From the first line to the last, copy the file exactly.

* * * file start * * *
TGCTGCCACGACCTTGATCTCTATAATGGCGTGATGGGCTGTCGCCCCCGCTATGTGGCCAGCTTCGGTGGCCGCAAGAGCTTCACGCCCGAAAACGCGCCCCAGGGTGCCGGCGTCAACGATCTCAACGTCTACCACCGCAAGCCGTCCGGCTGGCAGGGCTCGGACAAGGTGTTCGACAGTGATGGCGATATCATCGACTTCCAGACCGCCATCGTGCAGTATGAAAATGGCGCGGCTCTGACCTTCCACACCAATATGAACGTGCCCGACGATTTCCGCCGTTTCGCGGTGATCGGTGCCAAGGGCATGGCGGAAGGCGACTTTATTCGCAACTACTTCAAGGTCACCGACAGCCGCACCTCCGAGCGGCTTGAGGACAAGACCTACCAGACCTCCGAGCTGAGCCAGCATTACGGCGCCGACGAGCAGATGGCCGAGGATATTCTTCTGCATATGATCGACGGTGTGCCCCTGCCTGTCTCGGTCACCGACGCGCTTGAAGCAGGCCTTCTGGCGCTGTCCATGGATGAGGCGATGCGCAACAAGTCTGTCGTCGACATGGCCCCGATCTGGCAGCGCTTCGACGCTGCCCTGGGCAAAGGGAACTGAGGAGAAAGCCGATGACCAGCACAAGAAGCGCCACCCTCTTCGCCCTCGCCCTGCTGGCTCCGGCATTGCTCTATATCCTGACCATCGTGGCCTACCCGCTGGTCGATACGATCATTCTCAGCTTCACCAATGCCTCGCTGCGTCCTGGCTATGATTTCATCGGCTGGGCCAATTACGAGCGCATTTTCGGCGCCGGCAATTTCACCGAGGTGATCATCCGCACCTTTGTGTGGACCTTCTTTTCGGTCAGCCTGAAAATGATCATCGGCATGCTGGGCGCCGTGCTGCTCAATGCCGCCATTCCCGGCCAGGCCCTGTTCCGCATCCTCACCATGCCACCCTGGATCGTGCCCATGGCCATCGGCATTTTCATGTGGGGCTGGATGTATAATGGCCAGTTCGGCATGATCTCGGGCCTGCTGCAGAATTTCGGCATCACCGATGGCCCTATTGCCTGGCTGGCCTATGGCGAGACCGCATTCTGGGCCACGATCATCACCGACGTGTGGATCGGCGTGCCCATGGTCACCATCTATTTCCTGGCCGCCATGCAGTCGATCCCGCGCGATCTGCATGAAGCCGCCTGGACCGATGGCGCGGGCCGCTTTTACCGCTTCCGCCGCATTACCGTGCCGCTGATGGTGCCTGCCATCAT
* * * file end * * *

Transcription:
TGCTGCCACGACCTTGATCTCTATAATGGCGTGATGGGCTGTCGCCCCCGCTATGTGGCCAGCTTCGGTGGCCGCAAGAGCTTCACGCCCGAAAACGCGCCCCAGGGTGCCGGCGTCAACGATCTCAACGTCTACCACCGCAAGCCGTCCGGCTGGCAGGGCTCGGACAAGGTGTTCGACAGTGATGGCGATATCATCGACTTCCAGACCGCCATCGTGCAGTATGAAAATGGCGCGGCTCTGACCTTCCACACCAATATGAACGTGCCCGACGATTTCCGCCGTTTCGCGGTGATCGGTGCCAAGGGCATGGCGGAAGGCGACTTTATTCGCAACTACTTCAAGGTCACCGACAGCCGCACCTCCGAGCGGCTTGAGGACAAGACCTACCAGACCTCCGAGCTGAGCCAGCATTACGGCGCCGACGAGCAGATGGCCGAGGATATTCTTCTGCATATGATCGACGGTGTGCCCCTGCCTGTCTCGGTCACCGACGCGCTTGAAGCAGGCCTTCTGGCGCTGTCCATGGATGAGGCGATGCGCAACAAGTCTGTCGTCGACATGGCCCCGATCTGGCAGCGCTTCGACGCTGCCCTGGGCAAAGGGAACTGAGGAGAAAGCCGATGACCAGCACAAGAAGCGCCACCCTCTTCGCCCTCGCCCTGCTGGCTCCGGCATTGCTCTATATCCTGACCATCGTGGCCTACCCGCTGGTCGATACGATCATTCTCAGCTTCACCAATGCCTCGCTGCGTCCTGGCTATGATTTCATCGGCTGGGCCAATTACGAGCGCATTTTCGGCGCCGGCAATTTCACCGAGGTGATCATCCGCACCTTTGTGTGGACCTTCTTTTCGGTCAGCCTGAAAATGATCATCGGCATGCTGGGCGCCGTGCTGCTCAATGCCGCCATTCCCGGCCAGGCCCTGTTCCGCATCCTCACCATGCCACCCTGGATCGTGCCCATGGCCATCGGCATTTTCATGTGGGGCTGGATGTATAATGGCCAGTTCGGCATGATCTCGGGCCTGCTGCAGAATTTCGGCATCACCGATGGCCCTATTGCCTGGCTGGCCTATGGCGAGACCGCATTCTGGGCCACGATCATCACCGACGTGTGGATCGGCGTGCCCATGGTCACCATCTATTTCCTGGCCGCCATGCAGTCGATCCCGCGCGATCTGCATGAAGCCGCCTGGACCGATGGCGCGGGCCGCTTTTACCGCTTCCGCCGCATTACCGTGCCGCTGATGGTGCCTGCCATCAT